I. How Technology is Changing Medical Field Jobs

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By 2030, 171 million Americans will have some form of chronic disease, and the U.S. will face a shortage of up to 104,900 physicians.

Healthcare workers will have to find a way to keep up with growing needs, but new technologies are emerging to help.

II. Artificial Intelligence

Developing AI technologies could more quickly and accurately diagnose:

  • Strokes caused by blockages in large blood vessels, saving time and brain cells
  • Eye diseases such as glaucoma, diabetic retinopathy, and age-related macular degeneration
  • Heart disease through interpretation of echocardiograms
  • Skin cancer with more accuracy than dermatologists

III. Virtual Healthcare

Virtual visits with doctors, nurses, or other healthcare specialists through communication technology (e.g. video conferencing, messaging, mobile apps):

  • Gives patients the option to stay home for check-ups and status updates
  • Allows patients to consult out-of-town specialists without having to travel
  • Opens up lines of communication leading up to in-person visits
  • 53% of people who use health monitors or wearable fitness trackers say they share data with their doctor.

Using virtual healthcare practices for annual patient visits would save:

  • 5 minutes per encounter for every U.S. primary care physician
  • Equivalent of 37,000 PCPs, or 18% of the workforce
  • $7 billion in economic value

Attitudes about virtual care:

  • 23% of patients have had a virtual visit with a doctor or nurse
  • 57% of those who haven’t had a virtual visit are willing to try it
  • Some patients are wary of virtual care, citing a loss of personal connection, concerns about quality of care, and issues with access to technology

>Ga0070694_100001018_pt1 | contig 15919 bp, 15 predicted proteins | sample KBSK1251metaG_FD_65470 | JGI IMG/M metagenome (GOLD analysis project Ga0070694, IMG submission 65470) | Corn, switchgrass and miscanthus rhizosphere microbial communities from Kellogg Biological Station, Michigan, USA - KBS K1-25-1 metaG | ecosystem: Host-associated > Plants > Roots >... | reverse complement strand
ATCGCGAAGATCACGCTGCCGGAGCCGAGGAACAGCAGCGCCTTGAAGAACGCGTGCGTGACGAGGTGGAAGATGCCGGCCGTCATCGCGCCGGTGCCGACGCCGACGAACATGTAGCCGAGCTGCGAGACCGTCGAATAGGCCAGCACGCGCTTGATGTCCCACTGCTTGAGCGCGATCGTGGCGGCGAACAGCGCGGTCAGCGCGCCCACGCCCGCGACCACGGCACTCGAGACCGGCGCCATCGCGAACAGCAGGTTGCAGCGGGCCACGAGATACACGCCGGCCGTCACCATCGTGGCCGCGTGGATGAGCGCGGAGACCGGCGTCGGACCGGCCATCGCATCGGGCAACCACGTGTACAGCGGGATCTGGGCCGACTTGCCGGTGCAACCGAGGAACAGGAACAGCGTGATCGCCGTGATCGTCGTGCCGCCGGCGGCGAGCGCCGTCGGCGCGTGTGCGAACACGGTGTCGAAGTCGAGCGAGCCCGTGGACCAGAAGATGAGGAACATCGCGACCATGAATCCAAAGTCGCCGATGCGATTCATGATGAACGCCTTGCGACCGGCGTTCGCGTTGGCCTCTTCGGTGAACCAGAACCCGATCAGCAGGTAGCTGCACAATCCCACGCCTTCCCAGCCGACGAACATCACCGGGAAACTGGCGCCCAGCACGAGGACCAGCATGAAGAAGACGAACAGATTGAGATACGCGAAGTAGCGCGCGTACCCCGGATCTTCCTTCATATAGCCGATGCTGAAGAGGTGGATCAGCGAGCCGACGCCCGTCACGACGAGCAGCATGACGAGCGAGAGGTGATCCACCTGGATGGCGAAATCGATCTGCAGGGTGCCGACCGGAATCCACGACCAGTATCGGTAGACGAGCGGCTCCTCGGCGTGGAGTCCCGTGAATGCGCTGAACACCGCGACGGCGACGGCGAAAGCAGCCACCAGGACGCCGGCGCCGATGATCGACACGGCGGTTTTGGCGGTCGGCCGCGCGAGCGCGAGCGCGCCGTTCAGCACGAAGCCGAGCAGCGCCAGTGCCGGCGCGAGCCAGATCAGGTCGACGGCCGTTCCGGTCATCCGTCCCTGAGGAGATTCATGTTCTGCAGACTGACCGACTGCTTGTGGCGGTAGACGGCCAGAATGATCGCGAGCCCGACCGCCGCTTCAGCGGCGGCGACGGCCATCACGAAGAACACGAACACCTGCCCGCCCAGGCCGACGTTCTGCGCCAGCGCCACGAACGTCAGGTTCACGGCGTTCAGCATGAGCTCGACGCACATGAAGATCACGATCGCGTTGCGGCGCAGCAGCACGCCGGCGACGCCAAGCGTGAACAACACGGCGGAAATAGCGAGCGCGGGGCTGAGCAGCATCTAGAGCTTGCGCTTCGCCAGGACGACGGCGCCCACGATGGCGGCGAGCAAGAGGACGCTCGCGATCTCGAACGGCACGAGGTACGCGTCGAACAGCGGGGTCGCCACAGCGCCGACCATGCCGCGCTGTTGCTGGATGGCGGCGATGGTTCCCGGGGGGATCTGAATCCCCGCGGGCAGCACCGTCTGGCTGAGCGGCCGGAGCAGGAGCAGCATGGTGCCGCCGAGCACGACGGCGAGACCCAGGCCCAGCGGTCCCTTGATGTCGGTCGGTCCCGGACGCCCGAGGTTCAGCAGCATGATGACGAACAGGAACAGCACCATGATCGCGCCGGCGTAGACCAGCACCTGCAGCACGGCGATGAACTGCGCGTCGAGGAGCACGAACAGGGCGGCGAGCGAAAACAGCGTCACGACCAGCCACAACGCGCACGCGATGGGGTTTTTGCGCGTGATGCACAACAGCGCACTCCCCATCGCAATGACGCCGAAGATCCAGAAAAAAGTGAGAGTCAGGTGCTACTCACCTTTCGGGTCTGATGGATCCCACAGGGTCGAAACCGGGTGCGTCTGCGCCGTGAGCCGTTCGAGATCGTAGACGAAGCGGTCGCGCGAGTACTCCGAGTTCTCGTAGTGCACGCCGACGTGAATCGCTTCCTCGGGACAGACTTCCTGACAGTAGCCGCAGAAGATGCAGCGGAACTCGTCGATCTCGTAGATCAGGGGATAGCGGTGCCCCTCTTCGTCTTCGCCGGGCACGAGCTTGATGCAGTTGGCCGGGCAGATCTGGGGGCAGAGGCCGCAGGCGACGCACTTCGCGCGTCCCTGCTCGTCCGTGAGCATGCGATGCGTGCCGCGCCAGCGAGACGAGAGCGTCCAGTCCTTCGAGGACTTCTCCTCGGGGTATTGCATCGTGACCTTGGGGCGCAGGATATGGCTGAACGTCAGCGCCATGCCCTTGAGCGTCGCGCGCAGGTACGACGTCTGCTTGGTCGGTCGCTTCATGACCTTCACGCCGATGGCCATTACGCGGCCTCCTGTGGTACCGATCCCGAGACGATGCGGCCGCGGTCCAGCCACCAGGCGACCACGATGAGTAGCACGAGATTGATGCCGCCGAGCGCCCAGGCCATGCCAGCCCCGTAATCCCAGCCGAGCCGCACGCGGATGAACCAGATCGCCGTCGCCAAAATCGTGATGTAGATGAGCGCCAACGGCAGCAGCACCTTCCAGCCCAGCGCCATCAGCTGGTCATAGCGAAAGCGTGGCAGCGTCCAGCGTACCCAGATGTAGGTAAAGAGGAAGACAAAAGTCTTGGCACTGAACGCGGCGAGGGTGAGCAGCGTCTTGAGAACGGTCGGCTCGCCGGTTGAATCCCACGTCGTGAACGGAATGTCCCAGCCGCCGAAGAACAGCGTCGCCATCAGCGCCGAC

• Other patients are optimistic, looking ahead to more convenient hours, ease of use when not feeling well enough to leave home, and eliminating the need to travel away from home or work for healthcare

IV. Nanomedicine

Nanomedicine is the use of nanotechnology and nanodevices to improve medical treatment and diagnosis on an extremely small scale. A nanometer is 1 billionth of a meter; there are 25,400,000 nanometers in an inch.

Smaller drugs and more precise delivery systems will allow doctors to:

  • Deliver chemotherapy directly to targeted tumors instead of poisoning an entire body
  • Reduce the frequency of drug injections by slowly releasing medicine from a single nanoparticle

Since 1995, 50 nanopharmaceuticals have received FDA approval.

V. Virtual Reality

VR for healthcare worker training:

  • In one study, 93% of radiologists who viewed images of arteries through 3D VR technology were more confident when diagnosing splenic artery aneurysms.
  • MedStar Health, which operates 10 hospitals in the Baltimore-Washington area, is training healthcare workers by using VR headsets that immerse them in simulated emergency room scenarios.

VR for physical and mental health:

  • Pain management: Immersion in virtual worlds has been shown to lower levels of pain and anxiety and have relaxing effects.
  • Exposure therapy: VR simulators can recreate frightening or traumatic environments and situations to help mental health patients accept emotions and face fears.

VI. 3D Printing

New printers can create medical tools using any buildable material, from plastic to stem cells:

  • Artificial bones for surgical reconstruction
  • Custom-tailored prosthetics, ventilated scoliosis braces, supports for amputees
  • Tiny organs, or “organoids,” made of layered stem cells that can grow inside the body of a patient and take over when an old organ fails
  • The “Polypill:” A 3D-printed pill being developed for patients with multiple illnesses that can hold several drugs at once, each with different release times

VII. Robot-Assisted Surgery

The most commonly used robot-assisted systems are cameras and mechanical arms with attached surgical tools.  These arms are controlled by a surgeon through a nearby computer, where he or she sees an HD, magnified view of the surgical site.


  • More precise and controlled
  • Minimally invasive
  • Less risk of complications such as infection
  • Less pain and blood loss
  • Quicker recovery
  • Less noticeable scars

Attitudes toward robot-assisted surgery:

After learning about the benefits, 56% of patients would choose robot-assisted surgery. 18 to 34-year-olds are almost 2x as likely as 45 to 64-year-olds to prefer robot-assisted surgery to traditional surgery.

Technology is revolutionizing medicine from the patient’s home to the operating room一do you know the tools of the trade?

VIII. Sources